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The adrenal gland and the diving response in ducks (Anas platyrhynchos) Mangalam, Harry Joseph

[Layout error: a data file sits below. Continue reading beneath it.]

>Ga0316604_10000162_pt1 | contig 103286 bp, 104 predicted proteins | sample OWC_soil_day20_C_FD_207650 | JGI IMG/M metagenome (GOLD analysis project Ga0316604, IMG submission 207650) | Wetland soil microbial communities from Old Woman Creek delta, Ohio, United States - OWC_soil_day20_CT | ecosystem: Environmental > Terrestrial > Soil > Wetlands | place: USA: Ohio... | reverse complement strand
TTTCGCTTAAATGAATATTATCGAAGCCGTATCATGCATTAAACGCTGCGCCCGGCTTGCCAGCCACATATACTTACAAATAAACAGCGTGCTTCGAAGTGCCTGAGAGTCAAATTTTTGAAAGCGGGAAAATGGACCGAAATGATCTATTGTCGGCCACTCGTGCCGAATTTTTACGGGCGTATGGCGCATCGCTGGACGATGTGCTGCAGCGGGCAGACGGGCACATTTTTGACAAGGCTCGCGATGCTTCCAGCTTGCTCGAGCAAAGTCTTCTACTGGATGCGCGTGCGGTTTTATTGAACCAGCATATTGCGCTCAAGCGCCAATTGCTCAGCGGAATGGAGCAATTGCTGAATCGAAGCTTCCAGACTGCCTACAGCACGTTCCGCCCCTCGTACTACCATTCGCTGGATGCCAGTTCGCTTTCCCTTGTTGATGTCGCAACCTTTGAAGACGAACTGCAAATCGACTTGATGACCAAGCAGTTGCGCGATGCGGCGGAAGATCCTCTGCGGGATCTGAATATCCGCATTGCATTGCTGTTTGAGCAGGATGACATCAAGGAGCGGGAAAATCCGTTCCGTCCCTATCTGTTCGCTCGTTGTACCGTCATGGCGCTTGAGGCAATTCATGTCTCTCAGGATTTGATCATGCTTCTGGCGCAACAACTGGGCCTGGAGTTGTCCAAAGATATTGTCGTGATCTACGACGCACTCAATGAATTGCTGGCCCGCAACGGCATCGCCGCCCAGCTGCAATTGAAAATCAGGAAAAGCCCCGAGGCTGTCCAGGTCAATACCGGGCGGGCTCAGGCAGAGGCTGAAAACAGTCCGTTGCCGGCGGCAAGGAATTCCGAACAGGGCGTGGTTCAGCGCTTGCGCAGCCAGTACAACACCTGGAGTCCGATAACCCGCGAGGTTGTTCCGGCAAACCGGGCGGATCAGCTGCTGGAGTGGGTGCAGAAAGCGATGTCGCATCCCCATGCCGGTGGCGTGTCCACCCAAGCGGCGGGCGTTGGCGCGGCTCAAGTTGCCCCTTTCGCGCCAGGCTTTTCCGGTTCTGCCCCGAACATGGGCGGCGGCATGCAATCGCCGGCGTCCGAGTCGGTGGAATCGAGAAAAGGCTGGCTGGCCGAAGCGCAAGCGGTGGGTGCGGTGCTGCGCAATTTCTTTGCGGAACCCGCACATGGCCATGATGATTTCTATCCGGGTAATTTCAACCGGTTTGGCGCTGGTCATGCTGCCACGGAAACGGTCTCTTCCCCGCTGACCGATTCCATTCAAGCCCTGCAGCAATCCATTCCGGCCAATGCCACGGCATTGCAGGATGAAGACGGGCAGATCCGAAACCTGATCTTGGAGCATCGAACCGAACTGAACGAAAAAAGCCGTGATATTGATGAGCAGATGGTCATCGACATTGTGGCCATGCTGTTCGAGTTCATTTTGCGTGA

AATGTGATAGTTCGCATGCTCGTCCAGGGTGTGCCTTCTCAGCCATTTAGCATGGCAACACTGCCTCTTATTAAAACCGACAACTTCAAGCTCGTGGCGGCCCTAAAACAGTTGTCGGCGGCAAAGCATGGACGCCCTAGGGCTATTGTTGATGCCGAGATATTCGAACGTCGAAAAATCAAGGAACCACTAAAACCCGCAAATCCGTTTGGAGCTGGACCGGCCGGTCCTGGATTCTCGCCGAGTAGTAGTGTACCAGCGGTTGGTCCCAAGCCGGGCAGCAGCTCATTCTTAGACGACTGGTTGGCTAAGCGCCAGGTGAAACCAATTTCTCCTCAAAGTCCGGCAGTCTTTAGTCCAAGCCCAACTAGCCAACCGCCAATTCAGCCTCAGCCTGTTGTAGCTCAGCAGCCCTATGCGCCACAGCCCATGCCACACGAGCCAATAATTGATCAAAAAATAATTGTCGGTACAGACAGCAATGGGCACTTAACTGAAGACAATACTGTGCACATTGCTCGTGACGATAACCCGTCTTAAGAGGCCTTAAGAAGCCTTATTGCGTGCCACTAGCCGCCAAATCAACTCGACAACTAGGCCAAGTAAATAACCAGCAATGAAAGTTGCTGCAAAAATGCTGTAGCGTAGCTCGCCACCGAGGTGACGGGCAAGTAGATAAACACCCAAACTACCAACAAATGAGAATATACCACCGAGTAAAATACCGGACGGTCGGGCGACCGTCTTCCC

The extreme elevation in plasma levels of norepinephrine (NE) and epinephrine (EP) which occurs during forced diving of ducks (Anas platyrhynchos) was studied before and after denervation of the adrenal glands. Elevated PaCO₂, decreased arterial pH, decreased blood glucose as well as low PaO₂ have been described as causal factors in this response. These variables, as well as blood pressure, heart rate and breathing frequency were measured in ducks dived after breathing air or pure 0₂ to clarify and quantify the mechanism involved and its physiological function. Both NE and EP concentration increased by up to 2 orders of magnitude in the 4 minute dive period, but by a significantly lesser amount if the duck breathed 0₂, before the dive. While pH and PaCO₂ were well correlated with the changes in plasma NE and EP levels during both air and 0₂ dives, both pH and PaCO₂ changed more in the 0₂ trials, indicating that they are not the primary cause of the response. Plasma glucose levels were variable. PaO₂ values less than normal correlated well with increasing NE and EP concentrations, but at high PaO₂s, there was no correlation, suggesting that hypoxia is the permissive state for the full response. Compared with breathing air, breathing O₂ before the dive attenuated the diving bradycardia, eliminated the decrease in blood pressure normally observed during dives, and caused more extreme changes in pH, PaC0₂, and of course, PaO₂. Denervating the adrenals decreased the amounts of both catecholamines released during dives after breathing air and 0₂, EP significantly more than NE. Adrenal denervation per se did not cause a significant change in heart rate, blood pressure, arterial gas tensions, pH, or plasma glucose changes during dives although the operation caused increased variation in some of the parameters. In ducks, the cause for the catecholamine release is decreasing PaO₂ and full expression of the response is dependent on intact innervation of the adrenal gland, although there is a component that is unaffected by denervation. While possible roles for this response are discussed, the true physiological function of this response remains cast in shadows.

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